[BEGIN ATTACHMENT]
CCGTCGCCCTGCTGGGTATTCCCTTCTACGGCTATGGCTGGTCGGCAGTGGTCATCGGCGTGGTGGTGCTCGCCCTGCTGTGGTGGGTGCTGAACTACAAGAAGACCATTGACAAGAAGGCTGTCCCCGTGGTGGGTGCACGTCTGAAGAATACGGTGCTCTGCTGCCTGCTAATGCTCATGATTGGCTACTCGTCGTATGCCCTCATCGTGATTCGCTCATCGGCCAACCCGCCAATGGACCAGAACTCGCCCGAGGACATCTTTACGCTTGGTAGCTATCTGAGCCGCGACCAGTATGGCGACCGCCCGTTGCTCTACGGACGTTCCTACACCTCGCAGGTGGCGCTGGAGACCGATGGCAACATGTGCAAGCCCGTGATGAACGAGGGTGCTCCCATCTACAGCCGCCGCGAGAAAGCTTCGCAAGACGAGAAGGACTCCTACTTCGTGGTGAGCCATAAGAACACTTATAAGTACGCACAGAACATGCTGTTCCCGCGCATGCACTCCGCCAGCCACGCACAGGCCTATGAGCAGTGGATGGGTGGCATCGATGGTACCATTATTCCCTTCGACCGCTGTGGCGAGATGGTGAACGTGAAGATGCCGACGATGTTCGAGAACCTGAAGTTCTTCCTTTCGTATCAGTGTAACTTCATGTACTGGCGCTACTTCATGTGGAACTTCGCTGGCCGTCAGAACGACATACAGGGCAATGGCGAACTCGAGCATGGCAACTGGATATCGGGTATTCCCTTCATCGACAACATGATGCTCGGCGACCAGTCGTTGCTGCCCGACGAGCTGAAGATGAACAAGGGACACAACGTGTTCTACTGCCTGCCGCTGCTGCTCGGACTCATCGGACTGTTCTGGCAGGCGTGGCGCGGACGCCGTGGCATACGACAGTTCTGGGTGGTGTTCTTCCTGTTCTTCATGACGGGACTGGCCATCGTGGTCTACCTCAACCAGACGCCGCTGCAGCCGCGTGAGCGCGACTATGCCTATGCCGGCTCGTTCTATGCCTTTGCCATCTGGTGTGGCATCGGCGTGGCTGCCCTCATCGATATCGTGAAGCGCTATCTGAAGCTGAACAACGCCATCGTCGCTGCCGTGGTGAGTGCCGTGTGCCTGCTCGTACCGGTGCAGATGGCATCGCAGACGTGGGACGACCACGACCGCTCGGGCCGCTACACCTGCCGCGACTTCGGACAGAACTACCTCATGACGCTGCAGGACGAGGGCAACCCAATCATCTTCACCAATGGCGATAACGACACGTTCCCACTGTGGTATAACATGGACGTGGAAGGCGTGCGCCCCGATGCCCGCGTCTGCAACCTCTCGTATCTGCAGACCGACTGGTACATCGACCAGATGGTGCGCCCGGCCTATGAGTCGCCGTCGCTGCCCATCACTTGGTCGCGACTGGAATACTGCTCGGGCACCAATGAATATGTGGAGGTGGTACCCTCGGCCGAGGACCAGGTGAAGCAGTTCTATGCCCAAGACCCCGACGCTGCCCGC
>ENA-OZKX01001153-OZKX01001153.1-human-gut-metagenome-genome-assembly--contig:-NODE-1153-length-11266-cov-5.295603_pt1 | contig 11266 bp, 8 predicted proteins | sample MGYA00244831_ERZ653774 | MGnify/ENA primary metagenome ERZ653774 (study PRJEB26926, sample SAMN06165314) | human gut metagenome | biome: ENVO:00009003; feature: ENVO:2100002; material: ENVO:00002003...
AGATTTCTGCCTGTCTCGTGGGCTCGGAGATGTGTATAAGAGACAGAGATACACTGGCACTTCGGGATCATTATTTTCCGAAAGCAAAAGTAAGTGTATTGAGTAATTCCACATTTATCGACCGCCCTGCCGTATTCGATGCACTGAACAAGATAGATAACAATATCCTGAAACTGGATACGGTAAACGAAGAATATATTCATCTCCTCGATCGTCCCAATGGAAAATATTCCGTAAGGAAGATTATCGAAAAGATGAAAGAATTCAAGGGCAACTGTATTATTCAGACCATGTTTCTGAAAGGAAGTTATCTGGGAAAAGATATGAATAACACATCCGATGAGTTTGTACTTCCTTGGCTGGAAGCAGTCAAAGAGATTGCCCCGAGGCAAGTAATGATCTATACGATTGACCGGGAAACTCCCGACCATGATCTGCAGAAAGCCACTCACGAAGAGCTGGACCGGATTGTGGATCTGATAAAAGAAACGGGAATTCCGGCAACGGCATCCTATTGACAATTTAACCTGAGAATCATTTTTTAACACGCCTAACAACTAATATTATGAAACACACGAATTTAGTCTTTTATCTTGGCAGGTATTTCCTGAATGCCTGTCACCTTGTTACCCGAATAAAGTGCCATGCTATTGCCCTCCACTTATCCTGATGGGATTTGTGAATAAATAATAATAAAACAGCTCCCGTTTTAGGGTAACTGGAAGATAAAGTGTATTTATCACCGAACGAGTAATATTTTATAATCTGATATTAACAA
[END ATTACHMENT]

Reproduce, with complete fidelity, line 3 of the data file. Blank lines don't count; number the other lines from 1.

AGATTTCTGCCTGTCTCGTGGGCTCGGAGATGTGTATAAGAGACAGAGATACACTGGCACTTCGGGATCATTATTTTCCGAAAGCAAAAGTAAGTGTATTGAGTAATTCCACATTTATCGACCGCCCTGCCGTATTCGATGCACTGAACAAGATAGATAACAATATCCTGAAACTGGATACGGTAAACGAAGAATATATTCATCTCCTCGATCGTCCCAATGGAAAATATTCCGTAAGGAAGATTATCGAAAAGATGAAAGAATTCAAGGGCAACTGTATTATTCAGACCATGTTTCTGAAAGGAAGTTATCTGGGAAAAGATATGAATAACACATCCGATGAGTTTGTACTTCCTTGGCTGGAAGCAGTCAAAGAGATTGCCCCGAGGCAAGTAATGATCTATACGATTGACCGGGAAACTCCCGACCATGATCTGCAGAAAGCCACTCACGAAGAGCTGGACCGGATTGTGGATCTGATAAAAGAAACGGGAATTCCGGCAACGGCATCCTATTGACAATTTAACCTGAGAATCATTTTTTAACACGCCTAACAACTAATATTATGAAACACACGAATTTAGTCTTTTATCTTGGCAGGTATTTCCTGAATGCCTGTCACCTTGTTACCCGAATAAAGTGCCATGCTATTGCCCTCCACTTATCCTGATGGGATTTGTGAATAAATAATAATAAAACAGCTCCCGTTTTAGGGTAACTGGAAGATAAAGTGTATTTATCACCGAACGAGTAATATTTTATAATCTGATATTAACAA